Berkeley County residents who have been taking recyclables to drop-off sites will see some changes soon.
Starting Sept. 1, only paper and cardboard will be recycled, while other recyclables will be mixed with household trash and go to the landfill.
The council’s Human Resources and Purchasing committee voted unanimously Monday to accept an amendment that extends its contract with Sonoco for one year.
The issue will go before the full council at its July 25 meeting.
If council does not agree to the amendment, the contract will end on Aug. 31 and there will be no recycling at Berkeley’s nine manned and 13 unmanned convenience center and drop-off locations.
The change does not affect residents who contract for curbside pickup from private companies, officials said.
The proposed amendment also gives the county an option to bring all recyclables — including plastic, aluminum and metal — to Sonoco’s Columbia facility, but county officials felt the cost was too high for what it hopes is a short-term fix.
“Without significantly raising the rates, hauling all recyclables to Sonoco’s Columbia location for single-stream recycling is unfeasible,” said Councilman Josh Whitley, who chairs the committee.
“The good news is that Berkeley was proactive and will have a recycling option with greater participation in the near future. Luckily for those of us who favor recycling, the problem should be short-lived.”
In November, the county inked a deal with RePower South that calls for all of the county’s garbage to be brought to an as-yet-unbuilt facility near the landfill, where some recyclables will be pulled out for recycling and some of the remaining polymers and fibers will be made into pellets that can be sold as fuel for coal plants and converted into electricity.
What’s left will go in the landfill.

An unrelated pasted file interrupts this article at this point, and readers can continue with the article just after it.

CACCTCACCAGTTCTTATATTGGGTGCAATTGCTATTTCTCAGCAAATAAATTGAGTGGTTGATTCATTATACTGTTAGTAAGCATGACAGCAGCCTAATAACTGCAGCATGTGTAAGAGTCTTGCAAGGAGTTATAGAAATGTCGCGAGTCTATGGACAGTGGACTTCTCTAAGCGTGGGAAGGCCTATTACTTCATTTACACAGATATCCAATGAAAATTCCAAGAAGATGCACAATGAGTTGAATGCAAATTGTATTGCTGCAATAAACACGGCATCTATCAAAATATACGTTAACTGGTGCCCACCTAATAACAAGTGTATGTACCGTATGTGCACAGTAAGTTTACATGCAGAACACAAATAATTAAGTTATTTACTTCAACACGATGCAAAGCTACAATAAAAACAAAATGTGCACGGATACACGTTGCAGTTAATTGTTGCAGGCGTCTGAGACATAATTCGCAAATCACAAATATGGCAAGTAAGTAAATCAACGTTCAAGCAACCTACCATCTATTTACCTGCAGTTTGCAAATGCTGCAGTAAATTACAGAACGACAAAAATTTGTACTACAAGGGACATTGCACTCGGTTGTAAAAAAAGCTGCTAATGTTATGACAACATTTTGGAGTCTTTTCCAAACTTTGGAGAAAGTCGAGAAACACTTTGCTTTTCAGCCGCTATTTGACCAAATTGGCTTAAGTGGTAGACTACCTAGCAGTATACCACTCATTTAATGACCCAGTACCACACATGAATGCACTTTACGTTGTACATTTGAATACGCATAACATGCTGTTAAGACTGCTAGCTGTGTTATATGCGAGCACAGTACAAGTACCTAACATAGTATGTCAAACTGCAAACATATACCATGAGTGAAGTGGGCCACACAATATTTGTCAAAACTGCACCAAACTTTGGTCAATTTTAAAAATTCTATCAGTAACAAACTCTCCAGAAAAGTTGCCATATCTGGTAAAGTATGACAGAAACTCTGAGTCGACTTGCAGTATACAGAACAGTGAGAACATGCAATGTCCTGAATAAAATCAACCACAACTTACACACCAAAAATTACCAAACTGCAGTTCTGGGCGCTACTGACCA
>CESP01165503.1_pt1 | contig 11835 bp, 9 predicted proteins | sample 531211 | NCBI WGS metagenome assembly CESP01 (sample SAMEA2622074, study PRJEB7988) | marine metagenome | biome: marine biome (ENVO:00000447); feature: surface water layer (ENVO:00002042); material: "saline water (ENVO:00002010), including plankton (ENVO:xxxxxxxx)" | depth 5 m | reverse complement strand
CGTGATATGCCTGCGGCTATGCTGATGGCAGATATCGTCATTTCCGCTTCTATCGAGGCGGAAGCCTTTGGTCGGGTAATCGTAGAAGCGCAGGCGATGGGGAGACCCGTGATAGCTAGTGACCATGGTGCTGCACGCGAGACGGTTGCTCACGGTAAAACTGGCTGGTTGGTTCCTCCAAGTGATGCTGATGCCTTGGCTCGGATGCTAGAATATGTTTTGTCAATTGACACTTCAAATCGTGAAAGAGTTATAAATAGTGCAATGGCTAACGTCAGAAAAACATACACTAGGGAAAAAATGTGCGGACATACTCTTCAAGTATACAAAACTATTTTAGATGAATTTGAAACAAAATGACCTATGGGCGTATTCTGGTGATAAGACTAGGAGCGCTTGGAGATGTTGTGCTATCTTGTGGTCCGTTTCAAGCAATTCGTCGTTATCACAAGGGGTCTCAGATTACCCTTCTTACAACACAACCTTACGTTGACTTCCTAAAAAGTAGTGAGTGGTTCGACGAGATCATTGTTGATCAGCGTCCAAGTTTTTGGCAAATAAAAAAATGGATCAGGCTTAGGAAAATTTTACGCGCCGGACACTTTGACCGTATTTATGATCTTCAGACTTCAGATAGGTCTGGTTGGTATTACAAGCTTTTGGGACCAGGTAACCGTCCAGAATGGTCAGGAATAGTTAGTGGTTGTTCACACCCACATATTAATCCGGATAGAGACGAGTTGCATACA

County officials said Tuesday they are unsure of a timetable for the facility’s construction.
“While Repower South continues to work through the permitting process, they also continue to reaffirm their commitment to Berkeley County to provide single-stream recycling for the residents,” said county spokesman Michael Mule.
Last year, Sonoco decided against renewing a contract with Charleston County because it was no longer able to operate the Romney Street recycling facility economically, Sonoco manager of Corporate Communications Brian Risinger said at the time.
The facility closed and Charleston County started trucking its recyclables to Horry County, but that arrangement wasn’t open to all of Sonoco’s former clients.
Charleston’s new recycling center is expected to open in the fall of 2017.
“We agreed to continue to transport and process (Berkeley’s) materials under our previous contract in good faith to fulfill our commitment and contractual obligations to the community,” Risinger said Tuesday.
Recycling issues are not unique to the Lowcountry, he said. “Recycling centers across the country have stopped accepting (metals and glass) — some of it driven by the destruction those materials do to equipment, but much of it driven by the economics of recycling,” he said Tuesday.
In some cases, the raw materials are less expensive than recycled material, he said.
Reach Brenda Rindge at 843-937-5713.